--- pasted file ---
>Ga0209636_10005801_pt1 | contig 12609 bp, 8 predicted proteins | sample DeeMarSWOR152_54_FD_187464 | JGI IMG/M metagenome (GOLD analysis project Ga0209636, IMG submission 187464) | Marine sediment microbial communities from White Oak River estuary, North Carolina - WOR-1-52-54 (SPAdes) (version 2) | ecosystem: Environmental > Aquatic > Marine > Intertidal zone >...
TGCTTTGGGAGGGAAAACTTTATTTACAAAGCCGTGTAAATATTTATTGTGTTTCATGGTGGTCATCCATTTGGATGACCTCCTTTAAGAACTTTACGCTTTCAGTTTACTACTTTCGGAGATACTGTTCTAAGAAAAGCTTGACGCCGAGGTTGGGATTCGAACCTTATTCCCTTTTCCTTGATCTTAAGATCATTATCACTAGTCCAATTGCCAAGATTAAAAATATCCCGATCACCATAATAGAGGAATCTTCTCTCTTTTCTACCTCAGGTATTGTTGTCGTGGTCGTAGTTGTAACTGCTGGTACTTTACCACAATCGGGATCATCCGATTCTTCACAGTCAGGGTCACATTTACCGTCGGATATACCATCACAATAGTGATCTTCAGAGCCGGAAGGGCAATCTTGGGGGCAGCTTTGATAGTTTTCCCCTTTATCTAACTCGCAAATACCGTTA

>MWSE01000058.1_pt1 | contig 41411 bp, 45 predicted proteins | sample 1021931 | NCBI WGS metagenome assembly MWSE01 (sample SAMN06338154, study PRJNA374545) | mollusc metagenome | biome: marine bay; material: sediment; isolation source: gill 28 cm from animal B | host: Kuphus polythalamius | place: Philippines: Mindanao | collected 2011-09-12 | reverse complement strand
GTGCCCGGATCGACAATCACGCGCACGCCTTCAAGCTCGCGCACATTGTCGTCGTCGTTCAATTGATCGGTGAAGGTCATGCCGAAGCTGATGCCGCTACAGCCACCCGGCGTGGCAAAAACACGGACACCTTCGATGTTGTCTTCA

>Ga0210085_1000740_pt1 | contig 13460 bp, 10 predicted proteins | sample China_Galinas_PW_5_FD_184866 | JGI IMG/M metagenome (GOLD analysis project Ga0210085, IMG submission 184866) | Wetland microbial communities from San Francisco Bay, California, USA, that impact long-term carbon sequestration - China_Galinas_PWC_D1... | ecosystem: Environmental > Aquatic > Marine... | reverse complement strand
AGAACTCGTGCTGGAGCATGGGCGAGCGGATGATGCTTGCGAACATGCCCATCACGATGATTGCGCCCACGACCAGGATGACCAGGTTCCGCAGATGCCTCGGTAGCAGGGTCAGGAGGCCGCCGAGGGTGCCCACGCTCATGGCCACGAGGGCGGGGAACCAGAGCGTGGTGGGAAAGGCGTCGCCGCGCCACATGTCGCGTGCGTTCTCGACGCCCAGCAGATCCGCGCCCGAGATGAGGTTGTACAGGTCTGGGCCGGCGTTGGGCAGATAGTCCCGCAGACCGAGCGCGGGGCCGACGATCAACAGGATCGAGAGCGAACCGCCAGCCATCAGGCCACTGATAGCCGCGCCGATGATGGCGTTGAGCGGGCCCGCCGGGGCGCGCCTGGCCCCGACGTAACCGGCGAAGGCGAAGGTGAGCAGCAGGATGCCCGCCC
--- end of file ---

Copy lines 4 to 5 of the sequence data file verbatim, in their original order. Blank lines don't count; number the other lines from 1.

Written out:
GTGCCCGGATCGACAATCACGCGCACGCCTTCAAGCTCGCGCACATTGTCGTCGTCGTTCAATTGATCGGTGAAGGTCATGCCGAAGCTGATGCCGCTACAGCCACCCGGCGTGGCAAAAACACGGACACCTTCGATGTTGTCTTCA

>Ga0210085_1000740_pt1 | contig 13460 bp, 10 predicted proteins | sample China_Galinas_PW_5_FD_184866 | JGI IMG/M metagenome (GOLD analysis project Ga0210085, IMG submission 184866) | Wetland microbial communities from San Francisco Bay, California, USA, that impact long-term carbon sequestration - China_Galinas_PWC_D1... | ecosystem: Environmental > Aquatic > Marine... | reverse complement strand